Governor reimburses state for campaign trip in state plane

Jeb Wallace-Brodeur / Staff File Photo State aviation program administrator Guy Rouelle stands next to the state-owned Cessna.

Jeb Wallace-Brodeur / Staff File Photo
State aviation program administrator Guy Rouelle stands next to the state-owned Cessna.

By Pete Hirschfeld

MONTPELIER — Until recently, most Vermonters probably weren’t aware that the state had its own plane. But news that Gov. Peter Shumlin used the single-engine Cessna in the run-up to last year’s election has lent the aircraft some newfound celebrity.
On Sept. 27 of last year, Shumlin hopped aboard the state-owned plane to make a late-evening flight from Lyndonville to Middlebury. It was one of Shumlin’s five flights aboard the 51-year-old Cessna last year, but it’s proving to be the most controversial.
That’s because Shumlin was en route to Middlebury State Airport so he could catch a car ride to a campaign fundraiser at a private home in Lincoln. When the Burlington weekly Seven Days broke news of the trip last weekend, administration officials asked the campaign to retroactively reimburse taxpayers for the flight.
Officials at the Agency of Transportation valued the cost of the Lyndonville-to-Middlebury leg at $65.80. Deputy Chief of Staff Susan Allen said Tuesday that the administration requested reimbursement “to err on the side of caution.”
“The question was raised and we could argue about it,” Allen said Tuesday. “But we’re not going to argue about it.”
Jack Lindley, chairman of the Vermont Republican Party, issued a statement Tuesday accusing Shumlin of using state property for his own political benefit. He said it’s troubling that the state sought reimbursement only after the facts became known to the public.
“Vermonters need to be concerned when they see the governor begin to use his office to access state resources and use them for his personal benefit,” Lindley said in a phone interview. “It’s a scary mentality to see taking hold.”
Lindley said the amount the campaign was asked to reimburse the state is too small.
“I can’t imagine that that covers the gas, let alone the time of the staff, the maintenance on the aircraft, things like that,” Lindley said.
Allen said the trip to Middlebury was only a small diversion from the usual flight plan. She said the governor had to be dropped off somewhere after completing his official duties, and that he simply asked to be flown to Middlebury instead of Berlin.
Shumlin had flown from Berlin to Newport to Lyndonville on official business that day to oversee a series of economic developments, according to records first obtained by Seven Days.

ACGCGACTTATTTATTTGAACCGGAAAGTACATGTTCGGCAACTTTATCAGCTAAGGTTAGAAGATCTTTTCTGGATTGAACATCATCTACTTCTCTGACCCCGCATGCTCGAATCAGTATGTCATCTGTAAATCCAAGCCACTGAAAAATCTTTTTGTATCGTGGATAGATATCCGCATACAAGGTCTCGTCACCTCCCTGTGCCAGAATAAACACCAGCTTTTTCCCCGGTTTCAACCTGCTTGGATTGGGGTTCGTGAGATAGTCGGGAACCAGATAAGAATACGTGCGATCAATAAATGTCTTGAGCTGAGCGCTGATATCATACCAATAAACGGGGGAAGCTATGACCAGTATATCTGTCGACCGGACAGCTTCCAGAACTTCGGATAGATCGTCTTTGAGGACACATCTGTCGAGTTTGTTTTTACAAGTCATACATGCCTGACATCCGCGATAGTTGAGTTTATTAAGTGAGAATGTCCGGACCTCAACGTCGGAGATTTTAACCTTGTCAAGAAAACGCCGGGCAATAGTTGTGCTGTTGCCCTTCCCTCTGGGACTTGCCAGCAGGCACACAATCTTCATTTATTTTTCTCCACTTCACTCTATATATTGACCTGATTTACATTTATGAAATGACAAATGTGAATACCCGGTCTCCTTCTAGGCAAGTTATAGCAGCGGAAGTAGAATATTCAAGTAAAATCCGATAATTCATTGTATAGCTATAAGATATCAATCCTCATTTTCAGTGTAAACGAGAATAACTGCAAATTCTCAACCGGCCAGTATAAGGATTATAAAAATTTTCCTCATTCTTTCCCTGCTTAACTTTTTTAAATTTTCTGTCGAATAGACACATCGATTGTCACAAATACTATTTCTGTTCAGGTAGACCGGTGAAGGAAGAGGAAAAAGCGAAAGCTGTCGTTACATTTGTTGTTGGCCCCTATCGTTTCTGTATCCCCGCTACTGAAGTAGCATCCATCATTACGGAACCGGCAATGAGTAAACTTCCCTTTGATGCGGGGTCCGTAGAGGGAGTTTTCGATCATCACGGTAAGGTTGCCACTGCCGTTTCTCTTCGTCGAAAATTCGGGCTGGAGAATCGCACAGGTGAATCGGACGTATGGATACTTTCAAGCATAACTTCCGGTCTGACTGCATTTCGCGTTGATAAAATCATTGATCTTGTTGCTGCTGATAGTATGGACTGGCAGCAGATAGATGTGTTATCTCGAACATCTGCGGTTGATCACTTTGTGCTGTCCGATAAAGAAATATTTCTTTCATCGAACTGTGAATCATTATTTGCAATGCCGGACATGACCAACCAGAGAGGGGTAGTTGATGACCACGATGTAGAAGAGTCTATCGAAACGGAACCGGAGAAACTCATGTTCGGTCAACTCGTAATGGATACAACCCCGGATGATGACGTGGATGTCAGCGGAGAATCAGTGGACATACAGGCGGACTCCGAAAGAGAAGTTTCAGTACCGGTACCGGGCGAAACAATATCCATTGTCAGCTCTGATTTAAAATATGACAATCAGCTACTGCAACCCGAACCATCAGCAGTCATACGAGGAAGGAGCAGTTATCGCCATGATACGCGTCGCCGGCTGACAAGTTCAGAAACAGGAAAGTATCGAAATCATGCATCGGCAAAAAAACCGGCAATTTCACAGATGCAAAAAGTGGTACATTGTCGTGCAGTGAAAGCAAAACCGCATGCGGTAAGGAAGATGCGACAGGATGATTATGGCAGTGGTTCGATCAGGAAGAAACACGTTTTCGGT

All five of the Democratic governor’s trips aboard the plane came during a nine-week period before the election. Allen said that’s because the governor didn’t find out it existed until last August, at which point he decided to use it to solve some dilemmas posed by his busy schedule.

provided photo A 2013 Beechcraft Baron twin engine plane of the type requested by the Shumlin administration to replace the state's single engine 1962 Cessna 182. The Beechcraft's lease price as listed by the Shumlin administration would be $117,600 per month for ten years.

provided photo
A 2013 Beechcraft Baron twin engine plane of the type requested by the Shumlin administration to replace the state’s single engine 1962 Cessna 182. The Beechcraft’s lease price as listed by the Shumlin administration would be $117,600 per month for ten years.

The Shumlin administration in its budget proposal last month asked lawmakers to replace the three-seat Cessna with a five-seat, $1.5 million Beechcraft Baron. Transportation officials said the ailing Cessna had serious maintenance issues that would cost more than the plane was worth to fix.
But lawmakers criticized the proposal, saying that the state could ill-afford a top-shelf plane as it was pondering an increase in gas taxes to cover a $36 million shortfall in the transportation budget. Lindley on Tuesday said revelations of Shumlin’s use of the plane last year raise questions about why his administration is seeking a new one now.
“It seems pretty obvious to me that he wants something with a wider range, something that can fly to Washington, D.C., or wherever else he wants to go to expand his political fortunes,” Lindley said. “I guess he wants the taxpayers to pay for his political ambitions.”
And she said the request for the new plane came from transportation officials, not from Shumlin.
The Cessna has been grounded since shortly after the election last year, for maintenance issues, according to Allen. The administration, meanwhile, has backed off its proposal to buy a replacement.